Yellowstone National Park lost two hundred cabins this spring. They were part of the park’s largest lodging complex. No, it’s not in the Old Faithful area, nor Mammoth. Penny Preston reports it’s in Canyon Village, where the park’s biggest hotel once stood.
PENNY PRESTON: The Canyon Hotel was Yellowstone’s largest, from 1910, until 1960. It was created by Old Faithful Inn architect Robert Reamer.
ROBERT REAMER: “My parents used to like to go up there and have dinner.”
PRESTON: Hank Coe’s parents owned Pahaska, the lodge just outside Yellowstone’s East Entrance. He was a child in the early fifties, when his family would drive from Pahaska to Canyon hotel, just an hour away.
HANK COE: “I just remember this huge building up on the side of the hill. Magnificent building, just spectacular. Huge dining room.”
PRESTON: But, the hotel was condemned, and burned down during demolition. Coe remembers the unlikely story that was told by the Cody demolition contractor.
COE: “And in February when there was a huge snowpack, lightning struck it or something happened to it and it caught on fire.”
It was replaced by 400 cabins.
PRESTON: Despite the history...this spring, contractors demolished 200 of the old cabins that were built in the 1950's.
Rick Hoeninghausen is the marketing director for the Park’s lodging concessionaire, Xanterra says they are trying to modernize the area.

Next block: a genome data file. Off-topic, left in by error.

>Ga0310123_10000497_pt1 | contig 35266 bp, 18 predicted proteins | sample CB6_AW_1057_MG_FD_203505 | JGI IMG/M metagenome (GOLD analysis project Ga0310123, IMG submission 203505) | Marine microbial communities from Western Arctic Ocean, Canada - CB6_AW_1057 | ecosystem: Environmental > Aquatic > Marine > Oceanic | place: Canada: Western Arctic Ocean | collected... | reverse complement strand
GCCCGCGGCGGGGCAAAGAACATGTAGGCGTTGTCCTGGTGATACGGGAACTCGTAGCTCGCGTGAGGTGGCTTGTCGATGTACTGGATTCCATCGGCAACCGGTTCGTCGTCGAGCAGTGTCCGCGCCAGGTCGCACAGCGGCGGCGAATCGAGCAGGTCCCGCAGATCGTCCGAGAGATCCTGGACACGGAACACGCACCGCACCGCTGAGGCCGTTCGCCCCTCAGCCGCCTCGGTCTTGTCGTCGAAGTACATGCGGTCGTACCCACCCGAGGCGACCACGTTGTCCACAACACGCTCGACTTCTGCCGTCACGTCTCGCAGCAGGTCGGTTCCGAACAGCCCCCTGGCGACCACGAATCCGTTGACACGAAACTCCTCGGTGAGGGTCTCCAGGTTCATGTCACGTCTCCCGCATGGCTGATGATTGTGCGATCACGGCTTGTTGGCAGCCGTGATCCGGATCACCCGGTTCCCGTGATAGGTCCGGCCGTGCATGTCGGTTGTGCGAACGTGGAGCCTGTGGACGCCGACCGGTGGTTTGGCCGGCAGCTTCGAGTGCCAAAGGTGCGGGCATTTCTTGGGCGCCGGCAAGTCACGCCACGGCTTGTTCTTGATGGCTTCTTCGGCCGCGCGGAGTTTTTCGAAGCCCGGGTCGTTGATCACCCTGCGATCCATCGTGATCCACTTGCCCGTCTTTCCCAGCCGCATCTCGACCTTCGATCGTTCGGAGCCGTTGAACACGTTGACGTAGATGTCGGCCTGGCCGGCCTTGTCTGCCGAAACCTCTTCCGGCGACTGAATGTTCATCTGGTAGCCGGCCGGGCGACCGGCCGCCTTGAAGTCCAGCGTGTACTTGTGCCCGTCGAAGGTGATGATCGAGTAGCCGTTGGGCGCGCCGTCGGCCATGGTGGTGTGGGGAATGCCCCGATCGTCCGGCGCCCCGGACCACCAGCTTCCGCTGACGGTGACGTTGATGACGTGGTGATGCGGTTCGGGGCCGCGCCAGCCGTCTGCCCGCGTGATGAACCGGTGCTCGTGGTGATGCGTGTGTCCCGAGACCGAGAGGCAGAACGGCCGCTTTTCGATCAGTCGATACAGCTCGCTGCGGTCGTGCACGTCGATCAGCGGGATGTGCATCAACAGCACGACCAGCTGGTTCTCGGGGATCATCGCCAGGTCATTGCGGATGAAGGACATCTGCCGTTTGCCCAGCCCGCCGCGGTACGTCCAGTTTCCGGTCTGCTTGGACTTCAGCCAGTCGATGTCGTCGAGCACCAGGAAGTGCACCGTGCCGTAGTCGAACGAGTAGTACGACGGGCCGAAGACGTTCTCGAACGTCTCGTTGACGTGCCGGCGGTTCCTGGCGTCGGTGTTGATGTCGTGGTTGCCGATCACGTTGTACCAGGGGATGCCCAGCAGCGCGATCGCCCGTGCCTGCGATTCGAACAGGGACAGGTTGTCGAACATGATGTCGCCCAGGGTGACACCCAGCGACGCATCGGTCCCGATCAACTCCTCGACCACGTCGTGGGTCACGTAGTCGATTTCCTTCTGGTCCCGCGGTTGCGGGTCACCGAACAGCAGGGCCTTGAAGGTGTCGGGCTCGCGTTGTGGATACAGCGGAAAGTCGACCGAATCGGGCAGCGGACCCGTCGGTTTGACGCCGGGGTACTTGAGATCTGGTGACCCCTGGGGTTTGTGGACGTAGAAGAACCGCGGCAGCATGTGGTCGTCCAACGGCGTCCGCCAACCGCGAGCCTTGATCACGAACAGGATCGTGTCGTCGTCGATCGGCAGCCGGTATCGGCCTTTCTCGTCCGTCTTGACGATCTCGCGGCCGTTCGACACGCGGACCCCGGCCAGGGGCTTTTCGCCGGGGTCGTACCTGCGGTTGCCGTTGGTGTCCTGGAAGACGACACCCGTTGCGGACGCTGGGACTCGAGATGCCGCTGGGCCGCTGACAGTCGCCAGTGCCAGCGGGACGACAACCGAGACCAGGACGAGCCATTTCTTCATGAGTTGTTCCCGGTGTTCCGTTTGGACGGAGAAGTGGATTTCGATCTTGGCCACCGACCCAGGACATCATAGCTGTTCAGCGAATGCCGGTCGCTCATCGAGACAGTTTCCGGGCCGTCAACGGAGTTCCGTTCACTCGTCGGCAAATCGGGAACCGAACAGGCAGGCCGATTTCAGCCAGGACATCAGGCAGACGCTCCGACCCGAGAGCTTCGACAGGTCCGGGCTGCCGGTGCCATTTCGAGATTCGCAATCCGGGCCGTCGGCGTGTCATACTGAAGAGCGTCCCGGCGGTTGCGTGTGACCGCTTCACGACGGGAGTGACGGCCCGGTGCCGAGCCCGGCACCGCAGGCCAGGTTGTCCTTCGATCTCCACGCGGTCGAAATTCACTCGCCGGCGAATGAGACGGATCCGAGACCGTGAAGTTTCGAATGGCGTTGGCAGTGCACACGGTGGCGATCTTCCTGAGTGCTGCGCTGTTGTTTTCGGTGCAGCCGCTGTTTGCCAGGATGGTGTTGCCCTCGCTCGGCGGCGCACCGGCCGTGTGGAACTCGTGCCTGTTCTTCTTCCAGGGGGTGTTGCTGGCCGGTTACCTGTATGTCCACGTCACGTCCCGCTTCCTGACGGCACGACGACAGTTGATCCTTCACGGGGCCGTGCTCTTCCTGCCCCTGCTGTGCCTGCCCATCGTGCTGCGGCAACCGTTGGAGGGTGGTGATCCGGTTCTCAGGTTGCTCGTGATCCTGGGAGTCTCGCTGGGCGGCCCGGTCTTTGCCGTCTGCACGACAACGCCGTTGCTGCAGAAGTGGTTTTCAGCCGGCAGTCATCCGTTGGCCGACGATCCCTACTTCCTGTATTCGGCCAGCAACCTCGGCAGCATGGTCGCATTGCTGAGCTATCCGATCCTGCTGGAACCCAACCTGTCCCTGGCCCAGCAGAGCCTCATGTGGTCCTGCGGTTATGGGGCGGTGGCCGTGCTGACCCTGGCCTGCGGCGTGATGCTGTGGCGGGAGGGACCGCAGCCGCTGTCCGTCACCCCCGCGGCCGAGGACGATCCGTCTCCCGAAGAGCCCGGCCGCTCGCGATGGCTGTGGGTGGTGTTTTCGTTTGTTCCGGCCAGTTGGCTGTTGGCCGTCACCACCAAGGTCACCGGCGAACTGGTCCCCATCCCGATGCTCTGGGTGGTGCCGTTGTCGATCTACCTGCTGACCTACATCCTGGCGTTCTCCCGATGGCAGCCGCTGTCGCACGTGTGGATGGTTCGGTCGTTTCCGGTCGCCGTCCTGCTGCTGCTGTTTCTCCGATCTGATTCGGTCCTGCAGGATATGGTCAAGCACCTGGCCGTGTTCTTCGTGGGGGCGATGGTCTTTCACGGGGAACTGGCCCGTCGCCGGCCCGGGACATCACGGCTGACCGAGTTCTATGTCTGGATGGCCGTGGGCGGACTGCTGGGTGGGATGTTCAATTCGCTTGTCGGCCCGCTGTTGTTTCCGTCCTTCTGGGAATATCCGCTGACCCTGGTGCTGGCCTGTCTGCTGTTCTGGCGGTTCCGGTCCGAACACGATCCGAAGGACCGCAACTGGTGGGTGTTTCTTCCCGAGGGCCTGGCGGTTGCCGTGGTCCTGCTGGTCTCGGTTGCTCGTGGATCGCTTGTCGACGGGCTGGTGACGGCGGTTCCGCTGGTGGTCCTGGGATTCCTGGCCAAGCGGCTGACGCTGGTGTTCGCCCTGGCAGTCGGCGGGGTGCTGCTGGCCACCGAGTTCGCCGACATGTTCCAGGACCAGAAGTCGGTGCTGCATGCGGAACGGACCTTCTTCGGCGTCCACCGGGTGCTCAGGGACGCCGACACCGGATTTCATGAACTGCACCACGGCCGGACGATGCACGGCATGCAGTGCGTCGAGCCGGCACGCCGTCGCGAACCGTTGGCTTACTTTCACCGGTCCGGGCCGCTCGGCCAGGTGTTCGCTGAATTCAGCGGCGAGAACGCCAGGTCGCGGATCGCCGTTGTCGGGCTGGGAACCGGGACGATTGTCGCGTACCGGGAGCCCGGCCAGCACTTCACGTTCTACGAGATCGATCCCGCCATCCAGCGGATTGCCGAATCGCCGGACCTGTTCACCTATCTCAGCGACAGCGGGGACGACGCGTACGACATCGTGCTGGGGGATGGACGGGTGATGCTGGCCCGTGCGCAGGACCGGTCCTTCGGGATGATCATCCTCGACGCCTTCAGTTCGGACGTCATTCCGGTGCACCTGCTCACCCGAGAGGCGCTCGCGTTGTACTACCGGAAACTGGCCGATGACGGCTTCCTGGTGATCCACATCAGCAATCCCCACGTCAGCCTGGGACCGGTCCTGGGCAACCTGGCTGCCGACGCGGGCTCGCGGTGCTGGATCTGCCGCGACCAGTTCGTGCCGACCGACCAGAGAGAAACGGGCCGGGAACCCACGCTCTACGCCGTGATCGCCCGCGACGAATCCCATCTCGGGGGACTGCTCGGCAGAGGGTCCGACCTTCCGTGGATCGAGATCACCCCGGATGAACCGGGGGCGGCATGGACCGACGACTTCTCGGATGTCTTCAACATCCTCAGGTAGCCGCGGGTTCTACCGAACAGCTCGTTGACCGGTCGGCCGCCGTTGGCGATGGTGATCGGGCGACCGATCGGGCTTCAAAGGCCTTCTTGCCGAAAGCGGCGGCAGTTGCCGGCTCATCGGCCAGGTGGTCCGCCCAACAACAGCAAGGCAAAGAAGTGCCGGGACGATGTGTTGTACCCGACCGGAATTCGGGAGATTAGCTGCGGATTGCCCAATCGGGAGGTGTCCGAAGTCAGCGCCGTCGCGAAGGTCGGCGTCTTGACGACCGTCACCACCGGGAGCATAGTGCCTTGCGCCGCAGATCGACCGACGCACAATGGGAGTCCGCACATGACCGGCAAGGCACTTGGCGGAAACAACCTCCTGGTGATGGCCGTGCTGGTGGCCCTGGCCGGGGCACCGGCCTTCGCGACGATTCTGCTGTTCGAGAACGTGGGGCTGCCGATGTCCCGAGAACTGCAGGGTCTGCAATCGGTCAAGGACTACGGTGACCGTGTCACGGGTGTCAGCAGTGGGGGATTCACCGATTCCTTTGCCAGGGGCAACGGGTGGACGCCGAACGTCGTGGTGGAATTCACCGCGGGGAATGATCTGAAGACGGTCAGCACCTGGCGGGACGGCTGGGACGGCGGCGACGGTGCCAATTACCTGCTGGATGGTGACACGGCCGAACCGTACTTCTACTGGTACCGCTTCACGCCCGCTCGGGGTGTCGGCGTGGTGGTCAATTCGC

RICK HOENINGHAUSEN: “With the new contract that Xanterra received, we’re putting over 134 million into Park investments.”
PRESTON: The biggest chunk of that investment will go into five new lodges in Canyon Village.
HOENINGHAUSEN: “And these will be beautiful, big five story lodges, very, very sustainably built. So the visitor experience should be quite improved.”
PRESTON: Hoeninghausen says the lodging footprint will be much smaller than the one required for the 400 cabins that will all be removed. That’s the good news.
The bad news is there’s going to be a short term lodging shortage.
HOENINGHAUSEN: “Until we get the new lodges in place next year, we’ll just be down 220 cabins.”
PRESTON: Cody Chamber Director Scott Balyo says gateway communities will benefit.
SCOTT BALYO: “ It means that we’ll have additional demand for rooms outside the Park”
PRESTON: And, while some visitors may be disappointed they can’t stay in Yellowstone this summer, Balyo says the big picture is positive.
BALYO: “But in the long term it’s gonna be great, because those facilities needed to be updated. And that Canyon redevelopment will really pay off in the future.”
PRESTON: Because of all the changes, Balyo says if you want to stay at a hotel inside the Park, you will need to plan early.
BALYO: “A lot of people show up and think they’ll just be able to go up into the Park and get a room. And, that’s often just not the case…so we try to ask people and help facilitate that. Sometimes it’s calls to the concessionaire in the Park, Xanterra, other times it’s directing people to local lodging options so they have a room for the night.
Reporting from Canyon Village in Yellowstone National Park, I’m Penny Preston for Wyoming Public Radio.